Keep Your Eye on the Ball

I remember as a kid, on warm summer nights, my Dad would ask me if I wanted to go out and play catch.  I know…cue the “Field of Dreams” soundtrack music here.

As we’d throw the baseball back and forth, my Dad would constantly tell me, “keep your eye on the ball!”  (Anyone else ever hear that line?)  As a little kid, I was a concrete, sequential.  So I never really understood what that meant.  Keep your eye on the ball?  “Keep your eye on the ball,” he would tell me. I remember my Dad explaining.  “Watch the ball leave my hand…and try to keep watching it, all the way into your glove.”  I remember protesting: “But Dad, the problem is, the ball isn’t going into the glove.”  “If you keep your eye on it, eventually it will” he said. And, he was right.  

Yes, I mostly learned to catch.  But I think that the more important lesson my Dad taught me in those moments was to focus, to focus on the moment; to “Keep my eye on the ball.’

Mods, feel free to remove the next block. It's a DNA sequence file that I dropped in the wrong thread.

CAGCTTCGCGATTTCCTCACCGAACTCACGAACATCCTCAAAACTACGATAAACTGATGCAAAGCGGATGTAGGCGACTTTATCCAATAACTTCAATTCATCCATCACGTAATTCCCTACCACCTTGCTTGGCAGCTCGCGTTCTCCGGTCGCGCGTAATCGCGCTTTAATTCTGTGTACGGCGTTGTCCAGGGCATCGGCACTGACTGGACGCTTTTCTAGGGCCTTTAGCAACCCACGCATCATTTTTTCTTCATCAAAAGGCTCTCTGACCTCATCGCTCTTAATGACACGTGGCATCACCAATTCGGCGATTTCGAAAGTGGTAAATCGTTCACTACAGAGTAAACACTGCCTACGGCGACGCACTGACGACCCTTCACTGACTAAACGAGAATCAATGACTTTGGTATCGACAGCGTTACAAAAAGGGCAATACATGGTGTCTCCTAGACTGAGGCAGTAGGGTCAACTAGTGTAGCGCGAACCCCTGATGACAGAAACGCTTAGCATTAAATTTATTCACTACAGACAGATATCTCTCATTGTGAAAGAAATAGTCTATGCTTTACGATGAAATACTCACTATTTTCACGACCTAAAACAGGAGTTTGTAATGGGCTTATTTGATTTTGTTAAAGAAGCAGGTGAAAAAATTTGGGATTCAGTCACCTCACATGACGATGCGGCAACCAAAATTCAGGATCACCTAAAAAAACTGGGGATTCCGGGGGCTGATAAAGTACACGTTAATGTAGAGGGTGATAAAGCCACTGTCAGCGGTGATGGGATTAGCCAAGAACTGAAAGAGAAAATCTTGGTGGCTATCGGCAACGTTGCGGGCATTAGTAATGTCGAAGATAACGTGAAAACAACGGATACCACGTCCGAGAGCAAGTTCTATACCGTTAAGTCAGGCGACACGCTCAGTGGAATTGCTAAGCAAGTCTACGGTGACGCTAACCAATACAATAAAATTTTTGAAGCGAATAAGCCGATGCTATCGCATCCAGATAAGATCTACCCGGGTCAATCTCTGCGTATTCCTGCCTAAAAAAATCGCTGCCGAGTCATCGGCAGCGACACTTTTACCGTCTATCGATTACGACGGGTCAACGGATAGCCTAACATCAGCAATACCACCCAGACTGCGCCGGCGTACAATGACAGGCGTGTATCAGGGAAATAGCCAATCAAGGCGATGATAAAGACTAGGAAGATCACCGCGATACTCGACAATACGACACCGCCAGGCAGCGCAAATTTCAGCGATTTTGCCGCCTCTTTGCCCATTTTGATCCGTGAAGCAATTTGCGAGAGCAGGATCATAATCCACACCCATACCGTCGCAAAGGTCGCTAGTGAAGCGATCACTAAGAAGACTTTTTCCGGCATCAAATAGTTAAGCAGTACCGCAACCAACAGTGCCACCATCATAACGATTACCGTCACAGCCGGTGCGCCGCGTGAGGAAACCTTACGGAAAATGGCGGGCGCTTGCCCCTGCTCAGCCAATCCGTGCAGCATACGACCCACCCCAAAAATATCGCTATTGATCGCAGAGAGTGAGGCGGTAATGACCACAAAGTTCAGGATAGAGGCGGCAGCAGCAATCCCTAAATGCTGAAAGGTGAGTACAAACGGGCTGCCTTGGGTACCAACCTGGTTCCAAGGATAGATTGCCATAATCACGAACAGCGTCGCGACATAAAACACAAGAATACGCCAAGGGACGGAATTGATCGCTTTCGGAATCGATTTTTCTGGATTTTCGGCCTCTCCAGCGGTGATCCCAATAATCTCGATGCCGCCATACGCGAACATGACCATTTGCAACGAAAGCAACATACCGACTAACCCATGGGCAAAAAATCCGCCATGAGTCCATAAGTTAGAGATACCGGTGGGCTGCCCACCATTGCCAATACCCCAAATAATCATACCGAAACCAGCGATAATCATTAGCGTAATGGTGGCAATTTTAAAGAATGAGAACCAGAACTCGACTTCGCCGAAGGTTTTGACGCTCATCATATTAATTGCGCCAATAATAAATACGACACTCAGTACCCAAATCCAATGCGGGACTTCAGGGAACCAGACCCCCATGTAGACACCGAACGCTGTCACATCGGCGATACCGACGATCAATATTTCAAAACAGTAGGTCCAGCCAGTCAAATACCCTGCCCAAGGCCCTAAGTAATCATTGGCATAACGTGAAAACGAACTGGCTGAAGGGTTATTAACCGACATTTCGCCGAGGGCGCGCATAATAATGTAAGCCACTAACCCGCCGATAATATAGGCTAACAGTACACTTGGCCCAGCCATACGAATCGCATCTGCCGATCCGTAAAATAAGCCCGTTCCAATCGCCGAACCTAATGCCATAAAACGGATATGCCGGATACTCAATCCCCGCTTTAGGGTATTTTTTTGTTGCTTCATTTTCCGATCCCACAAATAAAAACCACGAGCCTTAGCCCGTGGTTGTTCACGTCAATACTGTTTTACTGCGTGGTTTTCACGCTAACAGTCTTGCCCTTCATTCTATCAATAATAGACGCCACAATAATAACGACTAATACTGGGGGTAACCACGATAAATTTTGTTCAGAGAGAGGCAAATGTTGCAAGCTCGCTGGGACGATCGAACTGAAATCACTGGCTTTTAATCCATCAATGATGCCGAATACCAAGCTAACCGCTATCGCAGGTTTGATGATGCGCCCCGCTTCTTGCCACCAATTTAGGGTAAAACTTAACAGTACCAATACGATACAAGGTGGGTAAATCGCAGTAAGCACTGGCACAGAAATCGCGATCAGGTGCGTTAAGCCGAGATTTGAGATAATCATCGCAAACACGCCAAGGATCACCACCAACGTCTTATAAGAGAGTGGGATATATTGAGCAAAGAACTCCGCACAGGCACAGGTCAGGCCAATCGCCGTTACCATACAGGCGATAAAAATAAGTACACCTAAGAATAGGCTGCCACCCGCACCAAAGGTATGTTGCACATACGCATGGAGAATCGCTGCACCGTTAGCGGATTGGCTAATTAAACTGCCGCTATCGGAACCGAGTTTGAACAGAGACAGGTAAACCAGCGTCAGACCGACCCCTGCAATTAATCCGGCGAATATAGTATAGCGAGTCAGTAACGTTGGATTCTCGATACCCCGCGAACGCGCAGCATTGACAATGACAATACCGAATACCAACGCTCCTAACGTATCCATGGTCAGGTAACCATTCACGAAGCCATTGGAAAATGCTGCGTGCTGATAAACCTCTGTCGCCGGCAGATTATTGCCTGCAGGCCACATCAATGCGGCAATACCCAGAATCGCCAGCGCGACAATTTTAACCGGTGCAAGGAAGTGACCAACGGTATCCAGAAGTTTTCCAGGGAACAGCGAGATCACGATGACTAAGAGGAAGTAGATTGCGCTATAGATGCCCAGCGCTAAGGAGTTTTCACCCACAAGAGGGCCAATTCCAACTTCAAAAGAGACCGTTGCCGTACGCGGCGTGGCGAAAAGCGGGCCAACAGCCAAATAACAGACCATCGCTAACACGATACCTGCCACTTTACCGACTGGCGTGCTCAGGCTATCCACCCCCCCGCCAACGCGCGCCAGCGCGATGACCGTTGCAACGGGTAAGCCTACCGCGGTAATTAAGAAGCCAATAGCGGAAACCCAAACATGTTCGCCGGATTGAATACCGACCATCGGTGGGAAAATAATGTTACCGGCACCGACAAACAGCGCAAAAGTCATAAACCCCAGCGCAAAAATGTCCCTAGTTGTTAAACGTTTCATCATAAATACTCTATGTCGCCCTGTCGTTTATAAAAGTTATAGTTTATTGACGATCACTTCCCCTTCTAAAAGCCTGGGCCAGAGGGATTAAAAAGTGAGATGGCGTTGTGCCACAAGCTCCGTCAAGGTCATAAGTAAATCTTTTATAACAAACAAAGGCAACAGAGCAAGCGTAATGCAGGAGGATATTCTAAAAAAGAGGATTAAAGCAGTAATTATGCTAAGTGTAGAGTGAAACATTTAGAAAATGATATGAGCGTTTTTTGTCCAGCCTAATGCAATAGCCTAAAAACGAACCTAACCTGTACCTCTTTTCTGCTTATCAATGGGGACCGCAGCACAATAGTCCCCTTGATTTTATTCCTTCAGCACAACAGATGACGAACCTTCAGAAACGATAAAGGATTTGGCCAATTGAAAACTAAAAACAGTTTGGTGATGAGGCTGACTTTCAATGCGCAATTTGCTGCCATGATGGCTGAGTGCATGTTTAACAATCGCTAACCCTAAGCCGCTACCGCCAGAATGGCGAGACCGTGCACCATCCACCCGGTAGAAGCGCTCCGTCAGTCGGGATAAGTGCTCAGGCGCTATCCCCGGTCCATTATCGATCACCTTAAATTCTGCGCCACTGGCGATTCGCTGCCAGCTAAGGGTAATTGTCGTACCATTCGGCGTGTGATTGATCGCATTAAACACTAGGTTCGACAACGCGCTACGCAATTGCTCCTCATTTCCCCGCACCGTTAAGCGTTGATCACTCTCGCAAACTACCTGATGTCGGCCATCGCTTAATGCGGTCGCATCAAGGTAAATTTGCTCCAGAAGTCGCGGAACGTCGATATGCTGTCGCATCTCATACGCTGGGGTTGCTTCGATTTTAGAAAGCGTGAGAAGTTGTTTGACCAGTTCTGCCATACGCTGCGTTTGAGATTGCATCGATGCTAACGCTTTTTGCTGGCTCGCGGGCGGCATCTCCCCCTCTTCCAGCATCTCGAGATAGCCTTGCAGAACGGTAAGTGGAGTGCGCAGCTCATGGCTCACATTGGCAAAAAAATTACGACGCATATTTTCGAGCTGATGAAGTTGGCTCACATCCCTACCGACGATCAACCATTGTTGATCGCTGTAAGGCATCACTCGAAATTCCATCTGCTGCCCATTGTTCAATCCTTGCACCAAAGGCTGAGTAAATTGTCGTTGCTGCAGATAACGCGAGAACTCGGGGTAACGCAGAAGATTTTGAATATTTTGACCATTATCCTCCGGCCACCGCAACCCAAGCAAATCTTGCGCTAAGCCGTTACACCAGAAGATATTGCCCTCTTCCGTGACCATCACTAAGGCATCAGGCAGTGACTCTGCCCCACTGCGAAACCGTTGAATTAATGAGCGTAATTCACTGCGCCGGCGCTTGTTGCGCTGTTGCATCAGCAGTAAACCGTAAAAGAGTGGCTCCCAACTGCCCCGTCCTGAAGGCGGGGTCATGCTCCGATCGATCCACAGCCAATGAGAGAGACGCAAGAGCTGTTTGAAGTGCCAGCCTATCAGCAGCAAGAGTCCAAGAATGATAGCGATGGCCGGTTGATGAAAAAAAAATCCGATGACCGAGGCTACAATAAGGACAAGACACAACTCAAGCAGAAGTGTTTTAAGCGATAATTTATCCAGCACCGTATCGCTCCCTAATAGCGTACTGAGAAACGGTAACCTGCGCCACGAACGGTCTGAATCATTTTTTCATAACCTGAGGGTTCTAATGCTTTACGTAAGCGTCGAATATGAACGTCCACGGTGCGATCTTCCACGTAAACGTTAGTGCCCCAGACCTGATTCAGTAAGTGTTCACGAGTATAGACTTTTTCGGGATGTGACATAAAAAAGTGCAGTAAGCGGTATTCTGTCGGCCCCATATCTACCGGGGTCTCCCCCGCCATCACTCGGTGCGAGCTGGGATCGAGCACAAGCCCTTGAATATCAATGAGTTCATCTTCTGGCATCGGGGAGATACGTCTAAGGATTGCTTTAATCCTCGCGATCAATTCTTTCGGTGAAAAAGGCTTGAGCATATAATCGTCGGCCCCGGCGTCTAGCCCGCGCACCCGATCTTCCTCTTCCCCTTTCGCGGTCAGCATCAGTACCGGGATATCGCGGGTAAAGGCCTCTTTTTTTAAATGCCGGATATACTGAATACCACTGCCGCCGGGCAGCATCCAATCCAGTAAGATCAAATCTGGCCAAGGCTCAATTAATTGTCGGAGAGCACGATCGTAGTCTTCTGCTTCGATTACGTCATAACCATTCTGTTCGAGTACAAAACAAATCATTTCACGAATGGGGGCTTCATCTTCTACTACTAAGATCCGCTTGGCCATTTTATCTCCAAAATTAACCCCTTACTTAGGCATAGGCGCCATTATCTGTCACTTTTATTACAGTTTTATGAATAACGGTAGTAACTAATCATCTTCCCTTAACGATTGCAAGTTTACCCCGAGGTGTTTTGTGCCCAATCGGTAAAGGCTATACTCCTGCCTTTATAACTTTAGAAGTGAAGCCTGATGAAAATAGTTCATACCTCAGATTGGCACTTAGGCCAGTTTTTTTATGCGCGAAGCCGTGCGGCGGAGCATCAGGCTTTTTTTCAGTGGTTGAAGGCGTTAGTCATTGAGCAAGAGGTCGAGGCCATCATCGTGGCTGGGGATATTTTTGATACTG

Focus is critical.

Ask any figure skater.  I was always amazed that they could spin around-and-around the way they do and not just get dizzy and fall over.  Then someone who had done it explained to me that figure skaters learn to pick a spot and keep their eye on that spot as long as they can, until they quickly spin their head, and then return their vision to that single spot.  Their focus on that single spot keeps them oriented and keeps them from dizziness.

Focus.  Focus is critical.  And one might even say, after reading our Gospel text for today, that focus is everything.

Nicodemus was a Pharisee.  That means, he was a religious and political leader during Jesus’ time. 

And it was nighttime when Nicodemus came and knocked on Jesus’ door.  Nicodemus came, we think, late at night because he didn’t want to be seen talking to Jesus, who the other Pharisees viewed with a lot of suspicion.